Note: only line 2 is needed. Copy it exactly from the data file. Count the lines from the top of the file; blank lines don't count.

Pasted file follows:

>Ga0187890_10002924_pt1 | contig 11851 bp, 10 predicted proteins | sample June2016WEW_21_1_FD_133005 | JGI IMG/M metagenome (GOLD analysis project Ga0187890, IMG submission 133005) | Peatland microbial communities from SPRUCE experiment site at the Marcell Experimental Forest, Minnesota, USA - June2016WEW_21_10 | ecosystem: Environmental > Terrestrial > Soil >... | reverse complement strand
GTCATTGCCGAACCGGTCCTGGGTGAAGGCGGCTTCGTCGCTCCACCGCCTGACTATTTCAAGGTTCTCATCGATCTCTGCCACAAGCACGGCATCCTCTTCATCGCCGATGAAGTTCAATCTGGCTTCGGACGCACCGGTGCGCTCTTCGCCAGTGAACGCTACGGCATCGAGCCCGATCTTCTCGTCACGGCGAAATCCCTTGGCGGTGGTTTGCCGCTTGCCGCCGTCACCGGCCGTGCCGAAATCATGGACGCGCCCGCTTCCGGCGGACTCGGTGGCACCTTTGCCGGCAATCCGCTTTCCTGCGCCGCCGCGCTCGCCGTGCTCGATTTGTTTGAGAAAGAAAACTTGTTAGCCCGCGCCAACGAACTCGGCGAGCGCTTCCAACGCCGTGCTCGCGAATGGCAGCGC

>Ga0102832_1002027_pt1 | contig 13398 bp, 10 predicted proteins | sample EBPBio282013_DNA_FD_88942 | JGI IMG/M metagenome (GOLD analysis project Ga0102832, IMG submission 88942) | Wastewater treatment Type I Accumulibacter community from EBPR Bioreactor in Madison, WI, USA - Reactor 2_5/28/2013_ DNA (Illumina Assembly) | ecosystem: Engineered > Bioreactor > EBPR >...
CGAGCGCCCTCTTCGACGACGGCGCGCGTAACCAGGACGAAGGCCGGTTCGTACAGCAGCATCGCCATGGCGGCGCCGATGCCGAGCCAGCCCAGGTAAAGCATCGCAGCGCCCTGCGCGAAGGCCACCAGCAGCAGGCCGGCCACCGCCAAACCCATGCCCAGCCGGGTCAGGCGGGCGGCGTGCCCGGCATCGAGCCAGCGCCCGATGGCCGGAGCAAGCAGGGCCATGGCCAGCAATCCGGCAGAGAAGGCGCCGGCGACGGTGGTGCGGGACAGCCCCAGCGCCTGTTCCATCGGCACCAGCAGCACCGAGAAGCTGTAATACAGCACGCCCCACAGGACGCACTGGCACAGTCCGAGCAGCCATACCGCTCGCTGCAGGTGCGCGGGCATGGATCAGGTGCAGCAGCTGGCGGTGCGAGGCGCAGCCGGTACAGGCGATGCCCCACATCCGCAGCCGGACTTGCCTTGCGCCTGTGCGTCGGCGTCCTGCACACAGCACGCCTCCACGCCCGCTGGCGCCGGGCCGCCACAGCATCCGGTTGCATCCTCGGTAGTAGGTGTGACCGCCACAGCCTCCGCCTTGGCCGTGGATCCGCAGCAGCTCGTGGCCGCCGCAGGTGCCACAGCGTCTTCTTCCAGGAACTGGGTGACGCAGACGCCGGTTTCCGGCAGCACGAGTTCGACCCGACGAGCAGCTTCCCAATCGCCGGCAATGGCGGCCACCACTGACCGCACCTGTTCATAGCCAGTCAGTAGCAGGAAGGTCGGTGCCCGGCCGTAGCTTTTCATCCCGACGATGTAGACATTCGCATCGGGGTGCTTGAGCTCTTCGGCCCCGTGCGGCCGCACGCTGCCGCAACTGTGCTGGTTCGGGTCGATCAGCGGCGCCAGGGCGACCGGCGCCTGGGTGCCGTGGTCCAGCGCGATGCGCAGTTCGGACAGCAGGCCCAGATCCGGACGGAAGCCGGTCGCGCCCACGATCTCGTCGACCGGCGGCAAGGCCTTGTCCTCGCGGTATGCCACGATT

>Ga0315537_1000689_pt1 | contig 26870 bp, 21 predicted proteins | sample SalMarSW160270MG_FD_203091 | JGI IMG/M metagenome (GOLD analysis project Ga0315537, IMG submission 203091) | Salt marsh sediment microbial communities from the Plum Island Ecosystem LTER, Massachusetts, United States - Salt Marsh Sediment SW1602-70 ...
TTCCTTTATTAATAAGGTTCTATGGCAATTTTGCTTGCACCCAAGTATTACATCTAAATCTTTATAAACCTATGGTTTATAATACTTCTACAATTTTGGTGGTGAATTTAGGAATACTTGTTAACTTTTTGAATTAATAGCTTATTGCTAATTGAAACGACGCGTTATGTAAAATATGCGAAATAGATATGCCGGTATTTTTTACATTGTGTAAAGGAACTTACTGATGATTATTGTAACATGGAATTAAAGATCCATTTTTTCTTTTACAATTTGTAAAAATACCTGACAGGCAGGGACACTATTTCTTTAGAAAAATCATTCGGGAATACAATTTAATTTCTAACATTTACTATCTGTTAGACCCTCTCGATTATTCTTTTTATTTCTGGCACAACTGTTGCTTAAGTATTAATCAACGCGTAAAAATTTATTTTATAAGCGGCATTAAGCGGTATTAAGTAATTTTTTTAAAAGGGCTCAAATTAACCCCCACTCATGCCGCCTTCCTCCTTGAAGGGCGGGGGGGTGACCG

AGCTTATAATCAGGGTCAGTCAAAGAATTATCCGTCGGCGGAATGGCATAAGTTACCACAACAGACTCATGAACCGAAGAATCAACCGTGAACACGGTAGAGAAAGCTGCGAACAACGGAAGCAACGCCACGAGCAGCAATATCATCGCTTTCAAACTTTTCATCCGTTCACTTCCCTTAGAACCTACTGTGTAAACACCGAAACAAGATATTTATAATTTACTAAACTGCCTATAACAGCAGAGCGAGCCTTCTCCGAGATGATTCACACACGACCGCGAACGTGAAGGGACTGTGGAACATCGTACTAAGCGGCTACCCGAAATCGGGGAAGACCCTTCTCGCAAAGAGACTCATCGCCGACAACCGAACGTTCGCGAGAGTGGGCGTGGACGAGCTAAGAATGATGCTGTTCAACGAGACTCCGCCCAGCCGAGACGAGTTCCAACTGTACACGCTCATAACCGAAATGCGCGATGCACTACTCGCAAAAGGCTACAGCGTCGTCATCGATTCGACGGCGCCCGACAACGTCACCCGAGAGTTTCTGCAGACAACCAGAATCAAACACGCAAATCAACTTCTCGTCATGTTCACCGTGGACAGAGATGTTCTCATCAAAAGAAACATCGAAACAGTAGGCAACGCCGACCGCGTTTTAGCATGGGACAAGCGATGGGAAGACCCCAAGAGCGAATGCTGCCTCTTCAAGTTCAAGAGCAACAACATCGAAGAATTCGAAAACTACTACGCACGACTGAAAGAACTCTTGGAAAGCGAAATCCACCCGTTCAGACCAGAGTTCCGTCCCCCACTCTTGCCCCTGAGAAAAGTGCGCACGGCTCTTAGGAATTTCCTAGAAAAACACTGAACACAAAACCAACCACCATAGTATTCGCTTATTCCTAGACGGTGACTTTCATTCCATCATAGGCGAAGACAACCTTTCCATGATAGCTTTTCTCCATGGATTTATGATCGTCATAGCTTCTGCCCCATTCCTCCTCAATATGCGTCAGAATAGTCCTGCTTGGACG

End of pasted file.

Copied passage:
GTCATTGCCGAACCGGTCCTGGGTGAAGGCGGCTTCGTCGCTCCACCGCCTGACTATTTCAAGGTTCTCATCGATCTCTGCCACAAGCACGGCATCCTCTTCATCGCCGATGAAGTTCAATCTGGCTTCGGACGCACCGGTGCGCTCTTCGCCAGTGAACGCTACGGCATCGAGCCCGATCTTCTCGTCACGGCGAAATCCCTTGGCGGTGGTTTGCCGCTTGCCGCCGTCACCGGCCGTGCCGAAATCATGGACGCGCCCGCTTCCGGCGGACTCGGTGGCACCTTTGCCGGCAATCCGCTTTCCTGCGCCGCCGCGCTCGCCGTGCTCGATTTGTTTGAGAAAGAAAACTTGTTAGCCCGCGCCAACGAACTCGGCGAGCGCTTCCAACGCCGTGCTCGCGAATGGCAGCGC